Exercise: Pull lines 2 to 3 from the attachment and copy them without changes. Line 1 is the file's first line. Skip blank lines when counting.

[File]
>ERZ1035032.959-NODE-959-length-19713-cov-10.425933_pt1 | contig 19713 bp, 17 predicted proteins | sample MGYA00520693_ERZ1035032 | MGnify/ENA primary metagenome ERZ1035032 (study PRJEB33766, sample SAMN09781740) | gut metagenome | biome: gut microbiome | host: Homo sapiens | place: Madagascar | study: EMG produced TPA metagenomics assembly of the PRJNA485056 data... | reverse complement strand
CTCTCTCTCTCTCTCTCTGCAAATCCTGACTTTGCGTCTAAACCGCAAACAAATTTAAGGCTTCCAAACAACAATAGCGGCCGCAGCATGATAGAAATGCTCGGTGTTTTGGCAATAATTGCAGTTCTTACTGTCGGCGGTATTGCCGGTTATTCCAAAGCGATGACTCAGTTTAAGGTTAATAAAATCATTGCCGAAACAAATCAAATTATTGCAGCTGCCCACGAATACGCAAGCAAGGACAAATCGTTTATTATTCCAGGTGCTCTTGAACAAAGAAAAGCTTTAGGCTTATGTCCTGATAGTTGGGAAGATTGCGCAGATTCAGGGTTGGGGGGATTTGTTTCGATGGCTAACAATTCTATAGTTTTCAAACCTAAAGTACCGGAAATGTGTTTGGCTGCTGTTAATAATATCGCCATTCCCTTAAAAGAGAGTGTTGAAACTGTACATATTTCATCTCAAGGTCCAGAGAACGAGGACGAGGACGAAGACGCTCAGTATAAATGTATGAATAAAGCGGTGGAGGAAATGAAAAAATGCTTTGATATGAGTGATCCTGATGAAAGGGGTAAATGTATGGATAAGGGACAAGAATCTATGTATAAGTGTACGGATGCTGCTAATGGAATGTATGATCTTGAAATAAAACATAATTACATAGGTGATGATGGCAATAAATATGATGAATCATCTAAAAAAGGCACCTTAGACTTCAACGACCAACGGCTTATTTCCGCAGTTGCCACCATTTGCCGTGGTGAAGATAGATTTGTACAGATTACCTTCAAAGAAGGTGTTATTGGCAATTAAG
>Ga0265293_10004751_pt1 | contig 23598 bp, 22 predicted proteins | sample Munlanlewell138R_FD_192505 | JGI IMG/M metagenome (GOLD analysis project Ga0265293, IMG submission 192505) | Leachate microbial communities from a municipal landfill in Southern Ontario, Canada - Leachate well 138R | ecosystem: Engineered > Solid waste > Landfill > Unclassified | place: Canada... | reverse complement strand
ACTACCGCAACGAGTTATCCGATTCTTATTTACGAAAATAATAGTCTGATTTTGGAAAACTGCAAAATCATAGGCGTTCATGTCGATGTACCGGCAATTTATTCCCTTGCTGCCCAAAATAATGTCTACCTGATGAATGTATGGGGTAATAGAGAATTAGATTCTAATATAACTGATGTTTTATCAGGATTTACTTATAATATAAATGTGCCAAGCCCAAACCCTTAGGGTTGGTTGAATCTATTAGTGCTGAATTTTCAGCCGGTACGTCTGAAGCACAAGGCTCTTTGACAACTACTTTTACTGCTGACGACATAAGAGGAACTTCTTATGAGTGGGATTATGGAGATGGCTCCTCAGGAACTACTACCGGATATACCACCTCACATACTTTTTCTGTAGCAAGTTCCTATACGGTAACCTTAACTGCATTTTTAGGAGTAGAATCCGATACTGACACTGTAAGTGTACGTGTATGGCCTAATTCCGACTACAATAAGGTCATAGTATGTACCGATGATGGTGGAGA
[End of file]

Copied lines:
CTCTCTCTCTCTCTCTCTGCAAATCCTGACTTTGCGTCTAAACCGCAAACAAATTTAAGGCTTCCAAACAACAATAGCGGCCGCAGCATGATAGAAATGCTCGGTGTTTTGGCAATAATTGCAGTTCTTACTGTCGGCGGTATTGCCGGTTATTCCAAAGCGATGACTCAGTTTAAGGTTAATAAAATCATTGCCGAAACAAATCAAATTATTGCAGCTGCCCACGAATACGCAAGCAAGGACAAATCGTTTATTATTCCAGGTGCTCTTGAACAAAGAAAAGCTTTAGGCTTATGTCCTGATAGTTGGGAAGATTGCGCAGATTCAGGGTTGGGGGGATTTGTTTCGATGGCTAACAATTCTATAGTTTTCAAACCTAAAGTACCGGAAATGTGTTTGGCTGCTGTTAATAATATCGCCATTCCCTTAAAAGAGAGTGTTGAAACTGTACATATTTCATCTCAAGGTCCAGAGAACGAGGACGAGGACGAAGACGCTCAGTATAAATGTATGAATAAAGCGGTGGAGGAAATGAAAAAATGCTTTGATATGAGTGATCCTGATGAAAGGGGTAAATGTATGGATAAGGGACAAGAATCTATGTATAAGTGTACGGATGCTGCTAATGGAATGTATGATCTTGAAATAAAACATAATTACATAGGTGATGATGGCAATAAATATGATGAATCATCTAAAAAAGGCACCTTAGACTTCAACGACCAACGGCTTATTTCCGCAGTTGCCACCATTTGCCGTGGTGAAGATAGATTTGTACAGATTACCTTCAAAGAAGGTGTTATTGGCAATTAAG
>Ga0265293_10004751_pt1 | contig 23598 bp, 22 predicted proteins | sample Munlanlewell138R_FD_192505 | JGI IMG/M metagenome (GOLD analysis project Ga0265293, IMG submission 192505) | Leachate microbial communities from a municipal landfill in Southern Ontario, Canada - Leachate well 138R | ecosystem: Engineered > Solid waste > Landfill > Unclassified | place: Canada... | reverse complement strand